Photography: Selling Dreams

December 05, 2012  •  2 Comments

     I spent Tuesday of this week at a Scott Kelby seminar in Sacramento. For $99, I was one of some 500 photographers who spent the day elbow-to-elbow in a large conference room, watching a presentation on Lightroom 4 by Matt Kloskowski.

     There is no doubt about it: the presentation was excellent. And well it should be - Kloskowski has given the seminar dozens of times. He is a terrific and entertaining presenter, fine photographer and fully knowledgeable about Lightroom. And yet, something about the day made me uneasy.

     Let's put it like this: while Scott Kelby's books were among the first I bought when I got serious about photography, and I've watched many of his online tutorials, the seminar was the first time it dawned on me that the affable Mr. Kelby is more than a helpful photographer. He is the head of an immensely successful enterprise which offers books, DVDs, seminars, conferences, services, the works.  His surrogates offer highly-attended seminars on a variety of photographic topics all around the nation.

     At this seminar, along with the instruction on Lightroom, there was an ongoing undercurrent of sell - for $99, join his organization, NAPP, for ongoing access to seminars, tutorials and insider info. Buy the latest books and DVDs. Become, in short, a member of the Kelby universe and stay on top of everything you need to know to be a fine photographer.

     I do not mean this as a criticism of Kelby. I am a capitalist! He is the most successful in this realm, but he is not alone. Photographers have become a lucrative target for a mega industry of seminars, software, equipment and travel.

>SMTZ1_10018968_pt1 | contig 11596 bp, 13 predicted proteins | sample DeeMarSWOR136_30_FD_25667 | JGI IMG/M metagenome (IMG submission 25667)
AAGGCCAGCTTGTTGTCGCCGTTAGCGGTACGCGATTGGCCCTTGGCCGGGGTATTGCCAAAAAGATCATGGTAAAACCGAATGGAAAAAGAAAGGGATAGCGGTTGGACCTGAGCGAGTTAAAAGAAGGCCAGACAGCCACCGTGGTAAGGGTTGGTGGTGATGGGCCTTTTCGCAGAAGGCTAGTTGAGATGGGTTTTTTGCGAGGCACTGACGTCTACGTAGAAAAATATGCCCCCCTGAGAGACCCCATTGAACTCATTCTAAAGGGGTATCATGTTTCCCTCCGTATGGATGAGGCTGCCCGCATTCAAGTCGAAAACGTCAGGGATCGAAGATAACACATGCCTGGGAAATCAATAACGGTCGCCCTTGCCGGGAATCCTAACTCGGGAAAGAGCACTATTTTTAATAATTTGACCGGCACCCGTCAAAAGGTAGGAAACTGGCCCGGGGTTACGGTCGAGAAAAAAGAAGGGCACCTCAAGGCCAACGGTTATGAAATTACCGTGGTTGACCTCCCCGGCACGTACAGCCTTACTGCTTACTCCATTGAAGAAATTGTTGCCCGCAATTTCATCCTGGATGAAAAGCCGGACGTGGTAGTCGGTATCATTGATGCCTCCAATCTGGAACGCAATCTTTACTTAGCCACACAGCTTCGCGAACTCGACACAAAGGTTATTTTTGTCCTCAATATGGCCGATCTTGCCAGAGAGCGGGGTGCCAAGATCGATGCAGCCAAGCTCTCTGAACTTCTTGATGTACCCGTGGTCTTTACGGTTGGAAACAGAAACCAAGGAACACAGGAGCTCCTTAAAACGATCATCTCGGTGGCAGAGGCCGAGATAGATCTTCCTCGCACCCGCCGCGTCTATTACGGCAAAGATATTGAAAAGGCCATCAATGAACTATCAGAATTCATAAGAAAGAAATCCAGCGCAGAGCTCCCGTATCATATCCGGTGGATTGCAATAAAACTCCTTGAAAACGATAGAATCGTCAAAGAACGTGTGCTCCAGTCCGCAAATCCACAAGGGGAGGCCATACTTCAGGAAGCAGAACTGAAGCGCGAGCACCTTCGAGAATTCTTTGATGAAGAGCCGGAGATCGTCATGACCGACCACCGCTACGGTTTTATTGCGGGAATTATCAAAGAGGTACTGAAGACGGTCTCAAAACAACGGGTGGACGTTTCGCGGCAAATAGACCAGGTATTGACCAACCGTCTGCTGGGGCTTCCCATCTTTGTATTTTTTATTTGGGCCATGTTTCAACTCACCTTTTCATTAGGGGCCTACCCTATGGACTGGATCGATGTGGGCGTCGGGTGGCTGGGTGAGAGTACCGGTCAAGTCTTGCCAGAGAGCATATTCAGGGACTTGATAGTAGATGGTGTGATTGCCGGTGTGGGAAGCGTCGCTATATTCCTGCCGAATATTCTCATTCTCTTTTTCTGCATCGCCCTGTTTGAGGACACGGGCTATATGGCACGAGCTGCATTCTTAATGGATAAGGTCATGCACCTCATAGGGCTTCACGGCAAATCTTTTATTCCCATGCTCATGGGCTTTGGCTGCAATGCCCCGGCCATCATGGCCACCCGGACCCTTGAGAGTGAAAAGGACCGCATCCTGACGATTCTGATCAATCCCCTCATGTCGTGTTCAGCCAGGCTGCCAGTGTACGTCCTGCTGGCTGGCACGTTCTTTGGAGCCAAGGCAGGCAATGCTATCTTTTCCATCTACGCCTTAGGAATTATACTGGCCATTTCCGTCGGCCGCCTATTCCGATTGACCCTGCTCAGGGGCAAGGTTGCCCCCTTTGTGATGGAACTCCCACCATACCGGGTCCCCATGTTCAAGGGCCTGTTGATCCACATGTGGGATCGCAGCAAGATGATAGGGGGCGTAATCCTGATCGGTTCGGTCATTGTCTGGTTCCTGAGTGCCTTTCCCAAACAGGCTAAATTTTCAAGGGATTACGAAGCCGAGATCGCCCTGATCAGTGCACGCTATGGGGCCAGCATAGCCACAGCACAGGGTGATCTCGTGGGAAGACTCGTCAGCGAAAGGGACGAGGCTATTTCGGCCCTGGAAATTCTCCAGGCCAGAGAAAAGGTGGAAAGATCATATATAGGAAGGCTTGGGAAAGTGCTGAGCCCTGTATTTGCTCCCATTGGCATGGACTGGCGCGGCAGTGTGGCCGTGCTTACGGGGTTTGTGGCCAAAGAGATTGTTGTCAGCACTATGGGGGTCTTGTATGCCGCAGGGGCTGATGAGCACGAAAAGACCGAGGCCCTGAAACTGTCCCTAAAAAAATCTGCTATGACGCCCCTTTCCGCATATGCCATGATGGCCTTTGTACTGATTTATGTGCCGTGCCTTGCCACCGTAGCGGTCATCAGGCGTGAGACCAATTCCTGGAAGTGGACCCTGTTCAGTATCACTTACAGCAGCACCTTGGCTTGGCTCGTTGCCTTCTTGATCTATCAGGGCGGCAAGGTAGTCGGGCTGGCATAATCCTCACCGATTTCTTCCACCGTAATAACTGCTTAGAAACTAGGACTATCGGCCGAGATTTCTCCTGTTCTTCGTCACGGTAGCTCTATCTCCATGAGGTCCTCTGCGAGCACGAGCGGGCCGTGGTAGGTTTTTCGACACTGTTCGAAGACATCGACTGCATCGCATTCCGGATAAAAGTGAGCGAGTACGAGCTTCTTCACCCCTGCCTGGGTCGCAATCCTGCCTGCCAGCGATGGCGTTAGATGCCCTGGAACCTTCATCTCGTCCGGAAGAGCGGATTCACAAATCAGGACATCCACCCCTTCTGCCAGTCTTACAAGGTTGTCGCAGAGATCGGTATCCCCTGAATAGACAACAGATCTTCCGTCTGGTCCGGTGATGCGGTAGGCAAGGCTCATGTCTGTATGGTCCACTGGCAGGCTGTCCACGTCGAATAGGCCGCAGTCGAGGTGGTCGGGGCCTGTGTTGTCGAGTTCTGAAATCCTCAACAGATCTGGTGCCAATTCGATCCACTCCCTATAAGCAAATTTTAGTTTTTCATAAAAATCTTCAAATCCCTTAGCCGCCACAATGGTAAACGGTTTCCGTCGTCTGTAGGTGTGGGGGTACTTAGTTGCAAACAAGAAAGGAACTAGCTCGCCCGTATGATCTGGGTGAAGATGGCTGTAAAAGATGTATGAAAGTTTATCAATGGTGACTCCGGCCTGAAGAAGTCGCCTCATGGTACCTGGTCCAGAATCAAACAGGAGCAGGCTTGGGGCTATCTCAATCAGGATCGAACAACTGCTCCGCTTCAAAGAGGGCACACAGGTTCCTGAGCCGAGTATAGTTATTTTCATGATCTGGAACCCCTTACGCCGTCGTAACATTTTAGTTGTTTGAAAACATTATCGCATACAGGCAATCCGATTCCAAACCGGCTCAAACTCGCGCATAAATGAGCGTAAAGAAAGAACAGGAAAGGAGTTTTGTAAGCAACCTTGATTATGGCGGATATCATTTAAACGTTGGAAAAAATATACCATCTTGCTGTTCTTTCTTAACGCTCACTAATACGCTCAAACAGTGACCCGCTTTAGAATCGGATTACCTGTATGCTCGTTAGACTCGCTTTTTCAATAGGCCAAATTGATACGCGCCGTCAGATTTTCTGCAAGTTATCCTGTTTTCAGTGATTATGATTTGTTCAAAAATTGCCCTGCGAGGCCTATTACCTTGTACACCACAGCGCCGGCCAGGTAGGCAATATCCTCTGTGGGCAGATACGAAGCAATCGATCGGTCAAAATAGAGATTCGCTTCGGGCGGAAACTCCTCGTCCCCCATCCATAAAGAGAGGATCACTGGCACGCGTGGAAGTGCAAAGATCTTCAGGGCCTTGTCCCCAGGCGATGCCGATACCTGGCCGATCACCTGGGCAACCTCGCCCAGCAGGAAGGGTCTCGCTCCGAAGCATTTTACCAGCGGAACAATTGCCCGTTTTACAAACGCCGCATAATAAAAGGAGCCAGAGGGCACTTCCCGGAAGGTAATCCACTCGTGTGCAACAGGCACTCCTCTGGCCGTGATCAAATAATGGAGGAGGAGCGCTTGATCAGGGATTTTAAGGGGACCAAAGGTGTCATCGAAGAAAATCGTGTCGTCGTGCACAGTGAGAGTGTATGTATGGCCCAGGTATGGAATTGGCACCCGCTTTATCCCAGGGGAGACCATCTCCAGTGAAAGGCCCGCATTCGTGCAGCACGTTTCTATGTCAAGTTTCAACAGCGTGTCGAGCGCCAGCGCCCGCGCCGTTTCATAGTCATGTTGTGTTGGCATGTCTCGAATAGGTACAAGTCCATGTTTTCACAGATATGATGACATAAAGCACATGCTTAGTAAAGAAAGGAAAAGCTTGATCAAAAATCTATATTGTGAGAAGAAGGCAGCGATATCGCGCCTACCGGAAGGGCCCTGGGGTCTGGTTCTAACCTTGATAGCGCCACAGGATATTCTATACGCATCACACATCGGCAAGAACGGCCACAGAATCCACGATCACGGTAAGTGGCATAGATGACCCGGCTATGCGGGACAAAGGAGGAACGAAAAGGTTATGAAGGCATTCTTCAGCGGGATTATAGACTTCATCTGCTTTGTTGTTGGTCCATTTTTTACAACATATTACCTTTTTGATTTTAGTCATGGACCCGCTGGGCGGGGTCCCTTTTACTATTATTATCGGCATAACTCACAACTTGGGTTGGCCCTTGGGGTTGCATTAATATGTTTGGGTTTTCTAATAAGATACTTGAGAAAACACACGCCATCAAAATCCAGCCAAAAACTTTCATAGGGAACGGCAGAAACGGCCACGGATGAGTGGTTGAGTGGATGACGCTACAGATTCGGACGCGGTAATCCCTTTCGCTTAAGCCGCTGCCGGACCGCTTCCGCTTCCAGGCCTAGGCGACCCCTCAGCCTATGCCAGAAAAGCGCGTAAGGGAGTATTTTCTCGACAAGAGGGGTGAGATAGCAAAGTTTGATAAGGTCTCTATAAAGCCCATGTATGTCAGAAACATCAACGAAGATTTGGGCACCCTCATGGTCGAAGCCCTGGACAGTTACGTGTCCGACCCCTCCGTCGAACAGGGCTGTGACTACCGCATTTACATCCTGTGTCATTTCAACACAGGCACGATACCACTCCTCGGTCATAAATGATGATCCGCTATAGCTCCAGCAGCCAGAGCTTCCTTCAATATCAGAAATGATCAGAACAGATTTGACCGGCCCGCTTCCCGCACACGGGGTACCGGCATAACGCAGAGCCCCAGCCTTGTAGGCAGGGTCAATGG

Today's top professional photographers have recognized there is real revenue to be made from - and let's not mince words here - people like me who are, at least for now, photographer wannabes.

     I've been a part of this for a couple of years now, but something about this seminar, perhaps its scale and slickness, stopped me in my tracks.  I suddenly realized I was there in two capacities. As a student, and as meat for the machine.

     There is no question that excellence in photography requires on-going learning. We need to understand the artistic elements, such as composition and subject, and technical subjects, including the operation of complex cameras, editing software and printing. There's a lot to know, and there is ongoing change.

     But what has struck me is that there is a  mega industry out there with the hidden agenda of convincing us all that the learning never ends, that there is a depth of knowledge we can never achieve. And so we must go on photographer-led trips, buy new software, take classes to learn how to use it, and seek feedback on further improvement. Not to do so is to risk failure.

     All of this is true to a degree, but each of us must step back and ask to what degree it is true for us as unique individuals.